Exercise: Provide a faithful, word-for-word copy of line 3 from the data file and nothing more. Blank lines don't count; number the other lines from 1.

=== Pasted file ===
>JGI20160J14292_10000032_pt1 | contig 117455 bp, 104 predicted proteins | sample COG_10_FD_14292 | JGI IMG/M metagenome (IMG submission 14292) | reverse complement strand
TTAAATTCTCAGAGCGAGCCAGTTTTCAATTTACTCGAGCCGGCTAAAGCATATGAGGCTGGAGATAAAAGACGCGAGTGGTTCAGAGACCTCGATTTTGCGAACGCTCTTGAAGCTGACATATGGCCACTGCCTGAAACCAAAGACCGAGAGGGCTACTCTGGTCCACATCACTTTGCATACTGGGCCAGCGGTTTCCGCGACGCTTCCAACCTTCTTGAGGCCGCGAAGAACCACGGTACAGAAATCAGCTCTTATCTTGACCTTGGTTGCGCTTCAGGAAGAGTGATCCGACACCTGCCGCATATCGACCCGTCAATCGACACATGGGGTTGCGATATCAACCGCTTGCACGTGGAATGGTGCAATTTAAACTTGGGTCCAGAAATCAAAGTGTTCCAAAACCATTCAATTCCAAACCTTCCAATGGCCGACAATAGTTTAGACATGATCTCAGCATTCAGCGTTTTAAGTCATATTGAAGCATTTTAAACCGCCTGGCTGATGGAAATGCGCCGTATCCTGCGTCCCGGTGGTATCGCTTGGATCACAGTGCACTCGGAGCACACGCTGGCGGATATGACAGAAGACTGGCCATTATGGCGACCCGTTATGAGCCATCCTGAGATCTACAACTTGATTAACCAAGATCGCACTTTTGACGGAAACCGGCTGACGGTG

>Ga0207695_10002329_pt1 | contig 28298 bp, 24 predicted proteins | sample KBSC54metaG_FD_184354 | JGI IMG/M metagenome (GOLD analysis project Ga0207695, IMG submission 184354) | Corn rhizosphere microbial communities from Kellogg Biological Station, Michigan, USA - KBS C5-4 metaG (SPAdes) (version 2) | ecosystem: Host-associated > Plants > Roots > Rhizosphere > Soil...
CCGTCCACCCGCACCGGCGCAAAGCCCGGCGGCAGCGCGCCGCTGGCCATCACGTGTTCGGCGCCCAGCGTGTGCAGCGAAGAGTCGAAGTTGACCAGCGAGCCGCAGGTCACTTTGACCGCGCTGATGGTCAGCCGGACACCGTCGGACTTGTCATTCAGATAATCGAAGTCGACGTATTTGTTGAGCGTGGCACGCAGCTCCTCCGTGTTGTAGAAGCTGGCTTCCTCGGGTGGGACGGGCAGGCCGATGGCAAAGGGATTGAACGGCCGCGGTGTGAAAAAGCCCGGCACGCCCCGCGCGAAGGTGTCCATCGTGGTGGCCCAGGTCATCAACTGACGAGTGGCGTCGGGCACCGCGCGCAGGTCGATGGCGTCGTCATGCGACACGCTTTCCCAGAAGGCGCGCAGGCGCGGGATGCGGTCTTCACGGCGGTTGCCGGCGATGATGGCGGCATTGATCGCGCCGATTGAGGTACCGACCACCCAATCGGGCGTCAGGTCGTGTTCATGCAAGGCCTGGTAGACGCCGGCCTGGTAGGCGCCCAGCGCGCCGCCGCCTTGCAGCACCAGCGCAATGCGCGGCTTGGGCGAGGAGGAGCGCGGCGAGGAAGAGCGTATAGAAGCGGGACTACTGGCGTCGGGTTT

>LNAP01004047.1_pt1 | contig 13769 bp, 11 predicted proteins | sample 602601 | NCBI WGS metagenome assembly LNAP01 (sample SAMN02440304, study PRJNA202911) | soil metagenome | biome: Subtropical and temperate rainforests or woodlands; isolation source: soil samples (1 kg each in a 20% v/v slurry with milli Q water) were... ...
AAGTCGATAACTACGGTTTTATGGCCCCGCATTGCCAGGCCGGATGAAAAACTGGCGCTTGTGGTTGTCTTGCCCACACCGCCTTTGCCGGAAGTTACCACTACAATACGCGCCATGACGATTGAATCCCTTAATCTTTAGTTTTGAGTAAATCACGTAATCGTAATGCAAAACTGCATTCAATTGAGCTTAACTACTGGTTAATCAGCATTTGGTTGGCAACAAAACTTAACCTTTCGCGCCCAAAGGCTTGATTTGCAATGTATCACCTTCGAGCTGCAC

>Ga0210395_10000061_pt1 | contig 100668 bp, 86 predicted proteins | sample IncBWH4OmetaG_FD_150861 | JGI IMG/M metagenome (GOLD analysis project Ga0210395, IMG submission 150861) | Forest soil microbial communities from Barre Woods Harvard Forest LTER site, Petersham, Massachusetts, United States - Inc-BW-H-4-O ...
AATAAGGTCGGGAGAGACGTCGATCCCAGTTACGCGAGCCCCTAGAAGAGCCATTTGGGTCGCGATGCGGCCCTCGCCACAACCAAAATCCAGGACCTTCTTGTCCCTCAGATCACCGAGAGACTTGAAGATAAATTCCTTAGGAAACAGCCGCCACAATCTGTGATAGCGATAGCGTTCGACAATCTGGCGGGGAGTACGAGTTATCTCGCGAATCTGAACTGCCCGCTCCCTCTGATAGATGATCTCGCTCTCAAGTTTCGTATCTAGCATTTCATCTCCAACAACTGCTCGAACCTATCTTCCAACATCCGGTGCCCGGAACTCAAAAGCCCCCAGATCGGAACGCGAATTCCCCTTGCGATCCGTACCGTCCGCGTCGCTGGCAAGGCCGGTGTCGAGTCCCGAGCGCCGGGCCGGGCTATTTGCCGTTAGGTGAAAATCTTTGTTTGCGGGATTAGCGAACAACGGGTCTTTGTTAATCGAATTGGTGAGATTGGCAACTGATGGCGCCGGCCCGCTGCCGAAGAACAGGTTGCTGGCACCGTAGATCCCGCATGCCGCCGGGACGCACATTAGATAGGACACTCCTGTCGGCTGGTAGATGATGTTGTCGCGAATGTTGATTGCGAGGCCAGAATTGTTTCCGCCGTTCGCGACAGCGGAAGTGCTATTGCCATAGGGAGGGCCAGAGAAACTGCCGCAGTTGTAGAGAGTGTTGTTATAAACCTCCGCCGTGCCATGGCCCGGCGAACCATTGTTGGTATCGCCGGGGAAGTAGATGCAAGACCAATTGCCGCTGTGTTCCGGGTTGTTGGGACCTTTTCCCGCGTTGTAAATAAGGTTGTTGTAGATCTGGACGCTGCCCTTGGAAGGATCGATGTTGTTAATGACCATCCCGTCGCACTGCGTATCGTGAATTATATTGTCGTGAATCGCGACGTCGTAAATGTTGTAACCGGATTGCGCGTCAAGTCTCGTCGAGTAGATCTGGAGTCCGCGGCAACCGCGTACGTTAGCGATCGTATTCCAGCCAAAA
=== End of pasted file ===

>Ga0207695_10002329_pt1 | contig 28298 bp, 24 predicted proteins | sample KBSC54metaG_FD_184354 | JGI IMG/M metagenome (GOLD analysis project Ga0207695, IMG submission 184354) | Corn rhizosphere microbial communities from Kellogg Biological Station, Michigan, USA - KBS C5-4 metaG (SPAdes) (version 2) | ecosystem: Host-associated > Plants > Roots > Rhizosphere > Soil...